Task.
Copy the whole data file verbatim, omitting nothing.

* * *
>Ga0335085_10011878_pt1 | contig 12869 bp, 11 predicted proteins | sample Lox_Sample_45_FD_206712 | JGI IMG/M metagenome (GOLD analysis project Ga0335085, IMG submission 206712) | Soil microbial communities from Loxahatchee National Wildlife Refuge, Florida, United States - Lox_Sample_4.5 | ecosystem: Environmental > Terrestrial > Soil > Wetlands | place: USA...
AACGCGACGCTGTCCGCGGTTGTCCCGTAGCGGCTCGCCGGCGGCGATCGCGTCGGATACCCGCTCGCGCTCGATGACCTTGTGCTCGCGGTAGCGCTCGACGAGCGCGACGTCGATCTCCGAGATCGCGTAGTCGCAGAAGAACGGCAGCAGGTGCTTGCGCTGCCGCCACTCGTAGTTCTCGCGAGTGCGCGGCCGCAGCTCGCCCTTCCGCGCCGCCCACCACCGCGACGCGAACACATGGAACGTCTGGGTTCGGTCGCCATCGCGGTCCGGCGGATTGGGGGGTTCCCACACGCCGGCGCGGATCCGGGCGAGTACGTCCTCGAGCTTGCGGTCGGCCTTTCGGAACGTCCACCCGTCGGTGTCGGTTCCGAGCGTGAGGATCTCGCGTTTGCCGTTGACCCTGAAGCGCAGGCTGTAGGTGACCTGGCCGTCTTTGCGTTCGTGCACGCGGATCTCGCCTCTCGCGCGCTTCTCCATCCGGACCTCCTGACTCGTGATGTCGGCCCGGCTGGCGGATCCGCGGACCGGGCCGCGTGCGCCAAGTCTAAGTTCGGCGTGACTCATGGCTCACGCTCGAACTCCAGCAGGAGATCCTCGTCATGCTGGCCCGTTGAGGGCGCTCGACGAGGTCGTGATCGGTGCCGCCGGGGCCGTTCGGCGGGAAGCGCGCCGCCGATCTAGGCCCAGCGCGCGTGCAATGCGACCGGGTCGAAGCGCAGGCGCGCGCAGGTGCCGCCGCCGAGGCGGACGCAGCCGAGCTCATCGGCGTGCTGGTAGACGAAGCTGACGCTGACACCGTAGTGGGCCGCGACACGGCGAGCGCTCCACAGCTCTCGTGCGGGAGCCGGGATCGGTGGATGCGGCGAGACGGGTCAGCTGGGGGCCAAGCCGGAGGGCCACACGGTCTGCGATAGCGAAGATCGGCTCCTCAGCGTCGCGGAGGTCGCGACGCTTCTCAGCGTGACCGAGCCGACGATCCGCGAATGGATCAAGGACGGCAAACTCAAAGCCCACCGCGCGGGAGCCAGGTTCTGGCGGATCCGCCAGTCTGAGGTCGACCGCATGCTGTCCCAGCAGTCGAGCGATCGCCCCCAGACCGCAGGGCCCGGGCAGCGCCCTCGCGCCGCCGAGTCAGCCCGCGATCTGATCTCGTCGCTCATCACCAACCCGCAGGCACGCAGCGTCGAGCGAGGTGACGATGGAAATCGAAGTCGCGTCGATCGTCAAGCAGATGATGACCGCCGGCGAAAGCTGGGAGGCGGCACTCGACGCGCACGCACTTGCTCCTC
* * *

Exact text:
>Ga0335085_10011878_pt1 | contig 12869 bp, 11 predicted proteins | sample Lox_Sample_45_FD_206712 | JGI IMG/M metagenome (GOLD analysis project Ga0335085, IMG submission 206712) | Soil microbial communities from Loxahatchee National Wildlife Refuge, Florida, United States - Lox_Sample_4.5 | ecosystem: Environmental > Terrestrial > Soil > Wetlands | place: USA...
AACGCGACGCTGTCCGCGGTTGTCCCGTAGCGGCTCGCCGGCGGCGATCGCGTCGGATACCCGCTCGCGCTCGATGACCTTGTGCTCGCGGTAGCGCTCGACGAGCGCGACGTCGATCTCCGAGATCGCGTAGTCGCAGAAGAACGGCAGCAGGTGCTTGCGCTGCCGCCACTCGTAGTTCTCGCGAGTGCGCGGCCGCAGCTCGCCCTTCCGCGCCGCCCACCACCGCGACGCGAACACATGGAACGTCTGGGTTCGGTCGCCATCGCGGTCCGGCGGATTGGGGGGTTCCCACACGCCGGCGCGGATCCGGGCGAGTACGTCCTCGAGCTTGCGGTCGGCCTTTCGGAACGTCCACCCGTCGGTGTCGGTTCCGAGCGTGAGGATCTCGCGTTTGCCGTTGACCCTGAAGCGCAGGCTGTAGGTGACCTGGCCGTCTTTGCGTTCGTGCACGCGGATCTCGCCTCTCGCGCGCTTCTCCATCCGGACCTCCTGACTCGTGATGTCGGCCCGGCTGGCGGATCCGCGGACCGGGCCGCGTGCGCCAAGTCTAAGTTCGGCGTGACTCATGGCTCACGCTCGAACTCCAGCAGGAGATCCTCGTCATGCTGGCCCGTTGAGGGCGCTCGACGAGGTCGTGATCGGTGCCGCCGGGGCCGTTCGGCGGGAAGCGCGCCGCCGATCTAGGCCCAGCGCGCGTGCAATGCGACCGGGTCGAAGCGCAGGCGCGCGCAGGTGCCGCCGCCGAGGCGGACGCAGCCGAGCTCATCGGCGTGCTGGTAGACGAAGCTGACGCTGACACCGTAGTGGGCCGCGACACGGCGAGCGCTCCACAGCTCTCGTGCGGGAGCCGGGATCGGTGGATGCGGCGAGACGGGTCAGCTGGGGGCCAAGCCGGAGGGCCACACGGTCTGCGATAGCGAAGATCGGCTCCTCAGCGTCGCGGAGGTCGCGACGCTTCTCAGCGTGACCGAGCCGACGATCCGCGAATGGATCAAGGACGGCAAACTCAAAGCCCACCGCGCGGGAGCCAGGTTCTGGCGGATCCGCCAGTCTGAGGTCGACCGCATGCTGTCCCAGCAGTCGAGCGATCGCCCCCAGACCGCAGGGCCCGGGCAGCGCCCTCGCGCCGCCGAGTCAGCCCGCGATCTGATCTCGTCGCTCATCACCAACCCGCAGGCACGCAGCGTCGAGCGAGGTGACGATGGAAATCGAAGTCGCGTCGATCGTCAAGCAGATGATGACCGCCGGCGAAAGCTGGGAGGCGGCACTCGACGCGCACGCACTTGCTCCTC